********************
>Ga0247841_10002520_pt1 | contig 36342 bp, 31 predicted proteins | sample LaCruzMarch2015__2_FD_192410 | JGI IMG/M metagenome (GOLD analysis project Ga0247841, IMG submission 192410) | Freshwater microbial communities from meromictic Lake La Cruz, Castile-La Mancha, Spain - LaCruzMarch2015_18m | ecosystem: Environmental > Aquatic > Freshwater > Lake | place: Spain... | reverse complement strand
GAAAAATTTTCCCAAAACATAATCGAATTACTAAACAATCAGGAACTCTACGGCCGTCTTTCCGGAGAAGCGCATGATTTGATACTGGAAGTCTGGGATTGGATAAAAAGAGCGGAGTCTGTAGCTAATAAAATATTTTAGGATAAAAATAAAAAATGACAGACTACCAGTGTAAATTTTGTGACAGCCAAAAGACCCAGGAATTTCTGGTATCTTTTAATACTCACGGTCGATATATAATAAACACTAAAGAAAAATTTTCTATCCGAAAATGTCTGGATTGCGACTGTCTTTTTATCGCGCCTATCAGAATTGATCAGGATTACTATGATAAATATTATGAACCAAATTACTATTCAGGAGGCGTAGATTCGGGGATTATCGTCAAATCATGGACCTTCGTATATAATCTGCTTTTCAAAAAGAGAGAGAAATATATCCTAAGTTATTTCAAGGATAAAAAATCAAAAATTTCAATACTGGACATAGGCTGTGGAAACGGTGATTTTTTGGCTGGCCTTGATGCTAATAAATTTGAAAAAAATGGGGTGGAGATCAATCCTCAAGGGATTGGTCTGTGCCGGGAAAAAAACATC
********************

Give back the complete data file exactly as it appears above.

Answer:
>Ga0247841_10002520_pt1 | contig 36342 bp, 31 predicted proteins | sample LaCruzMarch2015__2_FD_192410 | JGI IMG/M metagenome (GOLD analysis project Ga0247841, IMG submission 192410) | Freshwater microbial communities from meromictic Lake La Cruz, Castile-La Mancha, Spain - LaCruzMarch2015_18m | ecosystem: Environmental > Aquatic > Freshwater > Lake | place: Spain... | reverse complement strand
GAAAAATTTTCCCAAAACATAATCGAATTACTAAACAATCAGGAACTCTACGGCCGTCTTTCCGGAGAAGCGCATGATTTGATACTGGAAGTCTGGGATTGGATAAAAAGAGCGGAGTCTGTAGCTAATAAAATATTTTAGGATAAAAATAAAAAATGACAGACTACCAGTGTAAATTTTGTGACAGCCAAAAGACCCAGGAATTTCTGGTATCTTTTAATACTCACGGTCGATATATAATAAACACTAAAGAAAAATTTTCTATCCGAAAATGTCTGGATTGCGACTGTCTTTTTATCGCGCCTATCAGAATTGATCAGGATTACTATGATAAATATTATGAACCAAATTACTATTCAGGAGGCGTAGATTCGGGGATTATCGTCAAATCATGGACCTTCGTATATAATCTGCTTTTCAAAAAGAGAGAGAAATATATCCTAAGTTATTTCAAGGATAAAAAATCAAAAATTTCAATACTGGACATAGGCTGTGGAAACGGTGATTTTTTGGCTGGCCTTGATGCTAATAAATTTGAAAAAAATGGGGTGGAGATCAATCCTCAAGGGATTGGTCTGTGCCGGGAAAAAAACATC